Music suddenly swells up out of nowhere and, likewise, Ojosan appears out of nowhere to clasp K’s hand. Her appearance, resembling a sun(flower), literally halts the rainfall. The world around them even takes on an entirely different palette: warm tones of orange and brown replace subdued hues. K’s cheeks even blush. This moment is fleeting, however, and the music soon cuts abruptly, leaving us with only ambiance again. Why? We soon see that when Sensei steps into the picture, the music halts. The feelings halt and, I suggest, even fantasies halt.
This same scene was in Sensei’s story as well and their comparison is what makes Kokoro so interesting. Sensei’s scene is in complete ambiance until K steps into the picture, in which the music suddenly starts. Recall that Sensei’s appearance is what ends the music in K’s story. The tense music continues to play in Sensei’s story until K pauses and mutters to Sensei, “Sorry:”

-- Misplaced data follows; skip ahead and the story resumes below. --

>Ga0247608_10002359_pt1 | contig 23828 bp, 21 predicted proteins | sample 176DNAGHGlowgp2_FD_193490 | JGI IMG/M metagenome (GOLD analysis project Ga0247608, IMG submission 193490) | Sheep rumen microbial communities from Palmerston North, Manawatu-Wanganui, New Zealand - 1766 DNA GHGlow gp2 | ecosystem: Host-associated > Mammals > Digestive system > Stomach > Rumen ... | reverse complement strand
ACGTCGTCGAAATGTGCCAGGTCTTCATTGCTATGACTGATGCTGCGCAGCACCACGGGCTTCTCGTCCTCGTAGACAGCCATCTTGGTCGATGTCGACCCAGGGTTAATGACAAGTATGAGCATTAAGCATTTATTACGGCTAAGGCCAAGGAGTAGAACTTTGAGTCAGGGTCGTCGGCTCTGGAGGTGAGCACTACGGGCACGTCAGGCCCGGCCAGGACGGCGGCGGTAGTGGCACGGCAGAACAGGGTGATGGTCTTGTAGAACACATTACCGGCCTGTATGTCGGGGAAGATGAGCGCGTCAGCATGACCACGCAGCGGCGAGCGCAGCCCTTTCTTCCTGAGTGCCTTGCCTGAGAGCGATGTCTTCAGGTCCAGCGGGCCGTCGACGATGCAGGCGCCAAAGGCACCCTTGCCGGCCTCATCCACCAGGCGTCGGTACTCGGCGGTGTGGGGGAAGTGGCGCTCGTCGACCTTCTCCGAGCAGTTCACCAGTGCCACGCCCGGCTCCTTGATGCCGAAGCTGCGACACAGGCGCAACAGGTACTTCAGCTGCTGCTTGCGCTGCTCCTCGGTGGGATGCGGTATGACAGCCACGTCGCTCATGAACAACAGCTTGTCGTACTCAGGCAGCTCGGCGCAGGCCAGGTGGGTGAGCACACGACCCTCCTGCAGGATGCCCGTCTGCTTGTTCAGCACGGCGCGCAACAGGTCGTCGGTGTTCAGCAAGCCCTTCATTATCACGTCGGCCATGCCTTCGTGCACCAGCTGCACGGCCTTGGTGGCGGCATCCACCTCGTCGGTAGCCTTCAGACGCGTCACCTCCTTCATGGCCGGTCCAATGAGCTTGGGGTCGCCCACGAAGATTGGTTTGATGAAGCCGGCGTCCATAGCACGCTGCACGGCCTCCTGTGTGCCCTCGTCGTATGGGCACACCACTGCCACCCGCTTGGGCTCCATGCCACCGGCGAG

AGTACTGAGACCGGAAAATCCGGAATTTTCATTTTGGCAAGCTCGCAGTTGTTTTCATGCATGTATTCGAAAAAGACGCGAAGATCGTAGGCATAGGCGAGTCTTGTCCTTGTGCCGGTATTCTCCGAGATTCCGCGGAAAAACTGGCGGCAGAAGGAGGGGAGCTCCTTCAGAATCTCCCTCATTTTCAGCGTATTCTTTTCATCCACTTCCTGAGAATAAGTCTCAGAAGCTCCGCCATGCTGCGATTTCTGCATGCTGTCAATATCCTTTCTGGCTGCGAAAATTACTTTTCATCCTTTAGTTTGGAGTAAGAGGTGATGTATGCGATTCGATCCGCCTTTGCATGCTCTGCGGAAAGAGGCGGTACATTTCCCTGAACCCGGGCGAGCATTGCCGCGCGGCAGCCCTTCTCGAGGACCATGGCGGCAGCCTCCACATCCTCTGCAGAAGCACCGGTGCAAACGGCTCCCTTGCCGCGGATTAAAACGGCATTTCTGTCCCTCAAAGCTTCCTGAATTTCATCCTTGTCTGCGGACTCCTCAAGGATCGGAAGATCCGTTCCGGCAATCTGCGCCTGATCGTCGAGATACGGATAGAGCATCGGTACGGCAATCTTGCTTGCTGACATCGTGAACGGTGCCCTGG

This is the only moment in either scene that is completely similar. Of course, both men take drastically different interpretations from just one moment. A few ideas to take away from how one scene unfolded from both stories.
I suggest that feelings accompany music. When K’s heart swelled with Ojosan’s appearance, the music swelled accordingly. When Sensei’s paranoia and suspicions preyed upon his mind, the music was fittingly ominous. As a result, the music in Kokoro signifies when the two men’s hearts are filled with emotions, good or bad. We can also derive from this the idea that scenes unaccompanied by music reflect the logical viewpoints of both Sensei and K. This, however, does not suggest that these music-less scenes are inherently true. While they are not influenced by the emotions of the two men, their context-less, disjointed nature instead captures the cold distance between humanity and the pure facts of the matter (more on this later).
K’s fantasy is a woman on a pedestal who can bring sunlight to his ascetic life of muted senses (literally portrayed as the cold winter season):